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Brendan Donoghue, Benjamin Phillips, Kate Buchanan, Peter Gatsby, Warren Paul Glover, Sonya Kerr
Genevieve Clay-Smith
18 Mins.

 "Work Mate" Screens at ReelAbilities Pittsburgh 
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The inclusive filmmakers at Australia-based Bus Stop Films hit another home run with the funny, endearing short film Work Mate, the story of an introverted office worker, Bruce (Brendan Donoghue), who is invited by a new work mate, Hamish (Benjamin Phillips), to go cycling. 

Did I mention that Hamish is visually impaired? 

I always forget those details. 

Work Mate is an often hilarious short film that soars on the strength of Brendan Donoghue's almost painful to watch self-deprecation and physical humor that makes you fall in love with a guy whom you wish would fall in love with himself. Alongside Benjamin Phillips's more grounded and secure Hamish, Donoghue's Bruce begins to see what Hamish has seen all along. 

Work Mate starts off seeming like it's going to be one thing, then it takes an abrupt right turn and becomes something equally awesome yet entirely different. It's a film with tremendous insight, yet those insights are brought to life with humor and levity. 

Work Mate picked up the Best Foreign Comedy prize at the International Family Film Festival and has screened at multiple other fests including Cleveland International Film Festival, Guam International Film Festival, Dam Short Film Festival and a host of others.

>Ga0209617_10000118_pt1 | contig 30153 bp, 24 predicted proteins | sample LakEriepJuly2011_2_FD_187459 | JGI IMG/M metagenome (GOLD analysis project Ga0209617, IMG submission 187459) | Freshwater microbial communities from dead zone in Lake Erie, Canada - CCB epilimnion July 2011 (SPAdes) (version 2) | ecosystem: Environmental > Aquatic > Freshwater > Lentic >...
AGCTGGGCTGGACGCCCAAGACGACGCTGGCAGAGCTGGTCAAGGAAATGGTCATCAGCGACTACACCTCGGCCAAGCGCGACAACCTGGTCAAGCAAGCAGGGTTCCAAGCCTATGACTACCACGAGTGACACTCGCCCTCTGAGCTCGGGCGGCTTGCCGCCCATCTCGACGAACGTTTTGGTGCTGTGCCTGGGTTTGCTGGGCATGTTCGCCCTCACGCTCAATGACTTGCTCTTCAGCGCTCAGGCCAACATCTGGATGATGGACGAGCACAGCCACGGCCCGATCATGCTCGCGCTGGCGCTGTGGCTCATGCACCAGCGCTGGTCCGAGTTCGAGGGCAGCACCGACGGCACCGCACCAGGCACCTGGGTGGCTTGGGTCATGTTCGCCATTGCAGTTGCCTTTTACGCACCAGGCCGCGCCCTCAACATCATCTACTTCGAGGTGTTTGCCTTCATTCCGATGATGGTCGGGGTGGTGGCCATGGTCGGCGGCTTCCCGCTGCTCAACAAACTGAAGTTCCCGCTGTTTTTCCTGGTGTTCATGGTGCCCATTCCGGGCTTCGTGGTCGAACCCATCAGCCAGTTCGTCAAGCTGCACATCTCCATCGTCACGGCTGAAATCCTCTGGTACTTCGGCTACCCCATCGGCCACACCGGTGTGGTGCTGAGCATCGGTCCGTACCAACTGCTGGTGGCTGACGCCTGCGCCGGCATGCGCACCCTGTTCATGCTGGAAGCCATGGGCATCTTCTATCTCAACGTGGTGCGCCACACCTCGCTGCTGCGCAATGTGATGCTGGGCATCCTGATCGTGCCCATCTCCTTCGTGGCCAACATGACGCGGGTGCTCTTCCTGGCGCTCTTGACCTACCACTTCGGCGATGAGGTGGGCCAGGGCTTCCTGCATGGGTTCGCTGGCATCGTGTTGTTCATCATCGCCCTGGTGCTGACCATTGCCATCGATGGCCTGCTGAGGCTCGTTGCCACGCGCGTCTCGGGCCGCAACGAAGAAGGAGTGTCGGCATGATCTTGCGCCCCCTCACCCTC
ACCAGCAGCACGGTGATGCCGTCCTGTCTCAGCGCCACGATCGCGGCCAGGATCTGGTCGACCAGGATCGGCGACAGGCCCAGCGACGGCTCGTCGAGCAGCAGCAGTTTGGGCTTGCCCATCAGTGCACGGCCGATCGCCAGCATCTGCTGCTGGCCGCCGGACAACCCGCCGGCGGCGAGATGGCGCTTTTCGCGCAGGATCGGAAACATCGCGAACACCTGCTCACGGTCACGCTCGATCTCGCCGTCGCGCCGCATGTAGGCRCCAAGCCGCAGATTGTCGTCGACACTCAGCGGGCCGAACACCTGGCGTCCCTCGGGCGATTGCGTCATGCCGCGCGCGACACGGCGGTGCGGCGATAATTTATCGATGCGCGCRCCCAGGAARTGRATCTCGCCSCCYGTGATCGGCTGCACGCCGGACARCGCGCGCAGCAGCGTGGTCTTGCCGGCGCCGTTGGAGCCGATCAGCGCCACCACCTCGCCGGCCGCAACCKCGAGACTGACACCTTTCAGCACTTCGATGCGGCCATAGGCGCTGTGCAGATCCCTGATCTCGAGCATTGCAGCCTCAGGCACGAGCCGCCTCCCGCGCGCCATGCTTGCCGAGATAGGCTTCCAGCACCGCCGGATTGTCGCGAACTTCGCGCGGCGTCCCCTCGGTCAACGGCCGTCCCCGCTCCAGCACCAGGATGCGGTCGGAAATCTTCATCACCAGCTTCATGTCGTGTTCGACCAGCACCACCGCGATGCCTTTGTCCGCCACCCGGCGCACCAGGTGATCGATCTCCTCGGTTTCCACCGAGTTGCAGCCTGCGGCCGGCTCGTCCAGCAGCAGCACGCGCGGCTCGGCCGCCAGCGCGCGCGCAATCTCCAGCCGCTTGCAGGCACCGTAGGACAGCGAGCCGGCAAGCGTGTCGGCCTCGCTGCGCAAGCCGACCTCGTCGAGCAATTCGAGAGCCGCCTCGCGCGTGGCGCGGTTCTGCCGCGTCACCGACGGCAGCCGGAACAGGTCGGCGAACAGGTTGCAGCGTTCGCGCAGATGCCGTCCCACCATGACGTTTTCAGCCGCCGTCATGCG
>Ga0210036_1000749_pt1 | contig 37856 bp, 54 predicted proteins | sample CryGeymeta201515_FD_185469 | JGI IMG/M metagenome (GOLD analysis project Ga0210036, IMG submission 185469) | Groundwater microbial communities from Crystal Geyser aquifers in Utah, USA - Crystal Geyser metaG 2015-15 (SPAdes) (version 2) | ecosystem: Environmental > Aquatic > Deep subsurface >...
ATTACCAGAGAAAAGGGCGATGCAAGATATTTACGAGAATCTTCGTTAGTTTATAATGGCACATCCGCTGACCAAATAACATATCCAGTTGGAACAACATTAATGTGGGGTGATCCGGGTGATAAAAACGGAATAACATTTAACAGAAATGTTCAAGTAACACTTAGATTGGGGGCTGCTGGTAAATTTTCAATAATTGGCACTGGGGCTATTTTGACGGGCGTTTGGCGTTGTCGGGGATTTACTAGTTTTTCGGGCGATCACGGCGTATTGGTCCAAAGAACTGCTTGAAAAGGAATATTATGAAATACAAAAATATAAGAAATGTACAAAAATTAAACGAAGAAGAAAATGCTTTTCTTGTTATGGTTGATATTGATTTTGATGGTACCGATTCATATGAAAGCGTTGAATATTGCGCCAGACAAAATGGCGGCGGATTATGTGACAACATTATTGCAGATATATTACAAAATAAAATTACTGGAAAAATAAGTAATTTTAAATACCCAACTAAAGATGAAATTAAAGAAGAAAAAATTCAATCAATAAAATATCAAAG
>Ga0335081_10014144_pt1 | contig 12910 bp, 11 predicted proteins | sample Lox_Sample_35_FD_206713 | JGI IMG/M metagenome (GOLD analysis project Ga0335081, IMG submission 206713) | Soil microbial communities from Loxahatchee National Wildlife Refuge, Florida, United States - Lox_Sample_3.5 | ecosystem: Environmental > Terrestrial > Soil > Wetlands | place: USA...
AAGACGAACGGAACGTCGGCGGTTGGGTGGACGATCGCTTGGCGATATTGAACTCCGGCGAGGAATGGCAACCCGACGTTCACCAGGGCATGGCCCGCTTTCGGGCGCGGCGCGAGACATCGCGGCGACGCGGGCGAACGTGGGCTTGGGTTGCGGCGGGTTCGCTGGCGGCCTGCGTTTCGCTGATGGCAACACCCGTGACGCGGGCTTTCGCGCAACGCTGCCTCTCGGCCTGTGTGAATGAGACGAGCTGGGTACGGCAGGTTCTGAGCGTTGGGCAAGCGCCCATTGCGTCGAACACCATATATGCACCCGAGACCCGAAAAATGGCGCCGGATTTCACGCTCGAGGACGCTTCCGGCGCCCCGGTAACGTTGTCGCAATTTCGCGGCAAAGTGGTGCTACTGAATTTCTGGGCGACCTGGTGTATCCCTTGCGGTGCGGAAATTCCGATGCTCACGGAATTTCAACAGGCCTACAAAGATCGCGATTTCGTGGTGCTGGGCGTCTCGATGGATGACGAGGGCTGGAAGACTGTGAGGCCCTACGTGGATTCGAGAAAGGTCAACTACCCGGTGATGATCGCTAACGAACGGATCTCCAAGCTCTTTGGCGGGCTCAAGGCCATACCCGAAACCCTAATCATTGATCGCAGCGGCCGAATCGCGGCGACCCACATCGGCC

Set to screen at this week's ReelAbilties Pittsburgh alongside multiple other Bus Stops Films productions, Work Mate is yet another example of the wonderful ways in which Bus Stop works to promote inclusive casting and immersive cinematic experiences. 

While one can't speak highly enough of the co-leading performances, kudos must also be given to Kate Buchanan as Margot, whose ability to nail the film's tone early on sets the entire atmosphere for everything else that unfolds. Sonya Kerr, as Amy, is also a sweet and heartfelt delight here as a coffeehouse barista whose obvious interest in Bruce could so easily be played for nothing but laughs but is instead a little story thread that gives the film tremendous heart. 

Music by Jonny Higgins gives the film a tremendous spark, while Henry Smith's lensing and editorial work here are both absolutely sublime. 

For more information on Bus Stop Films, be sure to visit their official website linked to in the credits. For more information on ReelAbilties Pittsburgh, visit the film festival's official website. 

Written by Richard Propes
The Independent Critic  

    The 50/50 x 2020 Pledge

    The Independent Critic is proud to support Indy-based Heartland Film by committing to the 50/50 x 2020 Pledge - By the end of the year 2020, The Independent Critic will achieve gender parity in its reviews of both shorts and feature films. Furthermore, The Independent Critic also pledges support for the Ruderman Family Foundation's call for authentic representation of people with disabilities in film and actively commits to leverage its journalistic influence to effect genuine change in the film industry by calling for and actively promoting authentic and inclusive casting and hiring of people with disabilities.

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